Oooookay. In my previous post I listed several facts about Compact Flourescent Lightbulbs (CFLs). I did not include links to support my claims because I was going to include them as part of my follow-up post explaining how to evaluate information. Unfortunately THAT post got ridiculously long and it was 3am local time so I went to bed. Now that I’m somewhat rested and the boys’ lessons are done for the day, I bring you my follow-up to the follow-up.
Before I begin, remember that the point of the original post was to evaluate information critically and not to slam CFLs (which I use) or efforts to improve the environment. 🙂 If we have tools to evaluate information, then we’re all better consumers and ultimately better parents. Especially if we teach the kiddos how to navigate the flood of information that is our world.
Point 1: flipping a CFL on and off shortens its life span; consequently they should be left on for at least 15 minutes. By Googling the words CFL life span, I was able to find the Wikipedia entry on CFLs which had this to say
The life of a CFL is significantly shorter if it is only turned on for a few minutes at a time: In the case of a 5-minute on/off cycle the lifespan of a CFL can be up to 85% shorter, reducing its lifespan to the level of an incandescent lamp.The US Energy Star program says to leave them on at least 15 minutes at a time to mitigate this problem.
Point 2: CFLs can still take a few minutes to reach full brightness and even lose their capacity for brightness slightly over their lifespan. This one I conducted my very own scientific research on…I installed them in my home. Apparently the light fixture can affect the time as well. All of the bulbs from the same package take a while to warm up to full brightness. One fixture in particular has a one-second delay before the bulb even begins to shine. I experienced none of that with the incandescent bulbs. I recognize that we can expect improvement over time on this point, just because people are more likely to buy a product that doesn’t annoy. The delay is currently annoying.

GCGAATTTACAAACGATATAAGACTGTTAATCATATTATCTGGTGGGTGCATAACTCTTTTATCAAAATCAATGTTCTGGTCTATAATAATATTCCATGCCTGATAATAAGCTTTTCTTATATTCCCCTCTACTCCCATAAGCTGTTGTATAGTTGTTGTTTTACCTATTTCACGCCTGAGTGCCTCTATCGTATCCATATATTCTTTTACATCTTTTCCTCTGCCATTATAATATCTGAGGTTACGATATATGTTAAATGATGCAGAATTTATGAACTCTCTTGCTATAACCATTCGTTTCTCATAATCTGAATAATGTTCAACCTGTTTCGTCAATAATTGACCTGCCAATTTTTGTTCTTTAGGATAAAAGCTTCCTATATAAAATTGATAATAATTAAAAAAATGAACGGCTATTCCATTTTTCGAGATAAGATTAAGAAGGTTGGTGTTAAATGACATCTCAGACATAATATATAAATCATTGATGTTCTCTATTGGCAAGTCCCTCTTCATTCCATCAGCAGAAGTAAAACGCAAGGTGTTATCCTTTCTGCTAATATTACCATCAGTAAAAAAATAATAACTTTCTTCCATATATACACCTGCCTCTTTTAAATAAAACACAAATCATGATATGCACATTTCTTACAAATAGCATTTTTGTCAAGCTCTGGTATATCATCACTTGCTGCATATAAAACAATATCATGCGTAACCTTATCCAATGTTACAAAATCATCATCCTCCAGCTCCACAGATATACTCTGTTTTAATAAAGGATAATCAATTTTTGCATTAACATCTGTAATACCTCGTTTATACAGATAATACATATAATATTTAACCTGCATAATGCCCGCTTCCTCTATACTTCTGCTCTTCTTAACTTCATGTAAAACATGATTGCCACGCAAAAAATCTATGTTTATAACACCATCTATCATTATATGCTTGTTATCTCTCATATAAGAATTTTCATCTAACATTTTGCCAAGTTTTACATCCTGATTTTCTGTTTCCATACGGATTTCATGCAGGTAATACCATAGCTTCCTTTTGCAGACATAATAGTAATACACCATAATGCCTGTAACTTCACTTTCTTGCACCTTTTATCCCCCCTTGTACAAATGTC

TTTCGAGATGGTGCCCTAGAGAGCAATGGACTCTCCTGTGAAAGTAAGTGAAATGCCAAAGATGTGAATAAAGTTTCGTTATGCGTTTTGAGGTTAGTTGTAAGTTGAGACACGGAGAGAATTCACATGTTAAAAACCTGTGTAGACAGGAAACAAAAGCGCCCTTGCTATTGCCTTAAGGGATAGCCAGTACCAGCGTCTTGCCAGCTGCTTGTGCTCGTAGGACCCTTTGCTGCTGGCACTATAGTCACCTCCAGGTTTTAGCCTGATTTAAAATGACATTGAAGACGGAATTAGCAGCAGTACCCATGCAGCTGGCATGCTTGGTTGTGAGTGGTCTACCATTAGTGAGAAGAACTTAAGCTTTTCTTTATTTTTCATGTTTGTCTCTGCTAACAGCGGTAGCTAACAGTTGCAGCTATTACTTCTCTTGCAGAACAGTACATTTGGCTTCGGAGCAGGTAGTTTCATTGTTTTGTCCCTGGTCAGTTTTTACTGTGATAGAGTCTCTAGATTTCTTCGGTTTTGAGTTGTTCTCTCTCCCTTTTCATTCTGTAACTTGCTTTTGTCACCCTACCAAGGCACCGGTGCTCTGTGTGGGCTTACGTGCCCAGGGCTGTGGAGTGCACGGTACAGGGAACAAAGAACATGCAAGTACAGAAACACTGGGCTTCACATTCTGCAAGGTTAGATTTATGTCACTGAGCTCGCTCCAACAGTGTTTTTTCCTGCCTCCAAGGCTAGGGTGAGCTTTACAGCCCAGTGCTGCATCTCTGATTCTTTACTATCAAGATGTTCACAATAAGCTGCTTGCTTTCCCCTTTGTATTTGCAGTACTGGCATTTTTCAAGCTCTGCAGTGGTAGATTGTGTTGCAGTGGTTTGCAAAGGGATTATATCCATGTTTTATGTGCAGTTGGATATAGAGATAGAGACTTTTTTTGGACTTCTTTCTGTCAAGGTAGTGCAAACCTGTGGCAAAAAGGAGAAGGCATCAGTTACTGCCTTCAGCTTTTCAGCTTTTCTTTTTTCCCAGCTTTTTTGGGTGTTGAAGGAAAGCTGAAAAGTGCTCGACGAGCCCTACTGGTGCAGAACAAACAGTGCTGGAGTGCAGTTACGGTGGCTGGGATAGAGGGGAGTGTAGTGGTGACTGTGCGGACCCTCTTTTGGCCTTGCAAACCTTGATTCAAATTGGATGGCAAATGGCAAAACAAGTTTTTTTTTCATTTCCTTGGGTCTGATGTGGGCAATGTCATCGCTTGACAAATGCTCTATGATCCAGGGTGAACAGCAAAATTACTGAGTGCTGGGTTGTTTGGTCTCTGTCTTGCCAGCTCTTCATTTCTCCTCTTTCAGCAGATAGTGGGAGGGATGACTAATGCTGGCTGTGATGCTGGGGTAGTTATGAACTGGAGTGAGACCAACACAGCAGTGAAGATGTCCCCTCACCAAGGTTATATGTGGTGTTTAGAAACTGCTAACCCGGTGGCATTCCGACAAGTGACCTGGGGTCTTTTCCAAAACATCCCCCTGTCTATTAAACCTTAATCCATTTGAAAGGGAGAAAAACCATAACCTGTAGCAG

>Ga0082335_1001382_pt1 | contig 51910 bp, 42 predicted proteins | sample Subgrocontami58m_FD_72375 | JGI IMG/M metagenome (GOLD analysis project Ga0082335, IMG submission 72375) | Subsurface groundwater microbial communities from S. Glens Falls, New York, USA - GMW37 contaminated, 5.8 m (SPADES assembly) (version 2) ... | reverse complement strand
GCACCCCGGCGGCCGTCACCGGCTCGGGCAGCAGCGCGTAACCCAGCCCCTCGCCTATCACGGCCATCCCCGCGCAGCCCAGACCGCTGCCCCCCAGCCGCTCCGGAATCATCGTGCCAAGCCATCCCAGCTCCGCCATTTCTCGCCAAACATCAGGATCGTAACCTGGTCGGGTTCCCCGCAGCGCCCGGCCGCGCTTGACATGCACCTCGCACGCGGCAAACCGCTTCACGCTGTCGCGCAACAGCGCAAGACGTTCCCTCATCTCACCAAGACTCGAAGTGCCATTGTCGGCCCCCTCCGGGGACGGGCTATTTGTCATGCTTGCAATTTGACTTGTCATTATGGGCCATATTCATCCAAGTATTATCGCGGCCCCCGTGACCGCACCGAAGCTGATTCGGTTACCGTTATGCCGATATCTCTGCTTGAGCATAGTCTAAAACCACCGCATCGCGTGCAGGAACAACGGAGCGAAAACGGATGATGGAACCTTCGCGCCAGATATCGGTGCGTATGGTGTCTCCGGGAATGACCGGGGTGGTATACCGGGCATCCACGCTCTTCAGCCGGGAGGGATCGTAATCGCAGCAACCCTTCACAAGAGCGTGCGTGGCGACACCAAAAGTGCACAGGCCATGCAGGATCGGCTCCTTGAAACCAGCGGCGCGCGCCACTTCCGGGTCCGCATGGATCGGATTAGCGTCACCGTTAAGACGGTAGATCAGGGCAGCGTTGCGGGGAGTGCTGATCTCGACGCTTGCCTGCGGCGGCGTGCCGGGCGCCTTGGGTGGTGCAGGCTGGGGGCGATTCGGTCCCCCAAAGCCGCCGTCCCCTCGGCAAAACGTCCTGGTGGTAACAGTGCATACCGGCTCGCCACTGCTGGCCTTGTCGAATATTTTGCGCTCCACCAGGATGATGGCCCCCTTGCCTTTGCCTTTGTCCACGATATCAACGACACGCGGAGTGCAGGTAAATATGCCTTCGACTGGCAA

Point 3: CFLs contain mercury and need to be properly recycled. Throwing them into landfills will pollute the environment. This fact is covered in the very comprehensive Wikipedia article, as well as a story from NPR. I usually hesitate to quote news organizations because by nature they tend to be alarmist, but this one raises some fair concerns about the safety of people in the sanitation and landfill industries in particular. This blog entry on Groovy Green has a very balanced analysis of the mercury situation.
Point 4: If a CFL is dropped and broken in the home, it’s hazardous. EPA guidelines say to open your windows for 15 minutes to air out the room. And don’t use a vacuum or broom to clean it up because you’ll spread the mercury into the air. As I said recently, the toxicity of mercury is a hotly contested topic in some arenas. Since I’m erring on the side of caution I’m going to believe that mercury is dangerous to myself and my children. There are plenty of sites discussing this issue. For now I’ll just include the Energy Star link as well as the EPA guidelines for cleanup.
Point 5: the town of Traer, Iowa did an experiment in 1987. Half the residents switched to CFLs, while the other half stayed on incandescent. Energy consumption went up, presumably because people knew it wasn’t costing as much. The Traer story is referenced here and here. The abstract of the study is published here, but the actual document isn’t available. I have confidence in the truthfulness of the person who brought the story to me and it’s referenced by quite a few sites online. It’s too bad the actual study results aren’t available online.
Everyone I read agrees that energy consumption went up in the town about 8% during the experiment. While there’s not a clear consensus on why this happened, the implications are less than positive for CFL cheerleaders who don’t take basic human nature into account. If I want to avoid shortening the life of my bulb by leaving it on for at least 15 minutes then I have to be able to remember to go back and turn the thing off. Yeah. Right. Some have suggested putting an automatic timer on the lights. Great idea, but what if it’s in a bathroom and I’m, ahem, reading for longer than that? I’ll let you connect the dots from there.
Point 6: the energy bill just signed into law here in the US raises standards over the next several years, effectively outlawing the manufacture of incandescent bulbs by 2014. Other countries around the world also have this goal. You can read about the 2007 Energy Bill here, here, and here.
Point 7: on average, CFLs are sized longer than incandescent making them not a good fit for many light fixture. Again, this one I’m learning from personal experience, with lightbulbs sticking out of fixtures here and there. CFLs can’t just be put into fixtures that have dimmers the way incandescents can; instead it’s recommended that you buy special dimmable bulbs. Which is annoying. A regular bulb here in the US costs about 50 cents, while a CFL is about 6 times more, starting at $3. Getting into the special sizes and dimmability only ads to the cost.
Okay, phew. That was a lot of work. 🙂 It’s all for you, dear readers.
Earnest Parenting: help for parents who always want truth.